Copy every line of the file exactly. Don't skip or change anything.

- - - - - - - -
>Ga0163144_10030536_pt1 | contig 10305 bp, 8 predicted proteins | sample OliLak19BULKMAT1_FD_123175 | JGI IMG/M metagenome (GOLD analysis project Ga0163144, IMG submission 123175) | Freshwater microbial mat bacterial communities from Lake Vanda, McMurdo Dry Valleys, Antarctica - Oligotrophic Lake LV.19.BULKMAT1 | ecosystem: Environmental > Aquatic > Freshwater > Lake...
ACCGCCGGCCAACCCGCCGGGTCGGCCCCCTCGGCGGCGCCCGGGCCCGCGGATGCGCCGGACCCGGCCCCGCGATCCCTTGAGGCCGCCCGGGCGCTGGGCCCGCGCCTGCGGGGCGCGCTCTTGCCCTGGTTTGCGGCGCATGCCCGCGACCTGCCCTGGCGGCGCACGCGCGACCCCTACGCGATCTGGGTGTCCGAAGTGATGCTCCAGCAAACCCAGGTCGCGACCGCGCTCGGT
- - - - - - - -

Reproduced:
>Ga0163144_10030536_pt1 | contig 10305 bp, 8 predicted proteins | sample OliLak19BULKMAT1_FD_123175 | JGI IMG/M metagenome (GOLD analysis project Ga0163144, IMG submission 123175) | Freshwater microbial mat bacterial communities from Lake Vanda, McMurdo Dry Valleys, Antarctica - Oligotrophic Lake LV.19.BULKMAT1 | ecosystem: Environmental > Aquatic > Freshwater > Lake...
ACCGCCGGCCAACCCGCCGGGTCGGCCCCCTCGGCGGCGCCCGGGCCCGCGGATGCGCCGGACCCGGCCCCGCGATCCCTTGAGGCCGCCCGGGCGCTGGGCCCGCGCCTGCGGGGCGCGCTCTTGCCCTGGTTTGCGGCGCATGCCCGCGACCTGCCCTGGCGGCGCACGCGCGACCCCTACGCGATCTGGGTGTCCGAAGTGATGCTCCAGCAAACCCAGGTCGCGACCGCGCTCGGT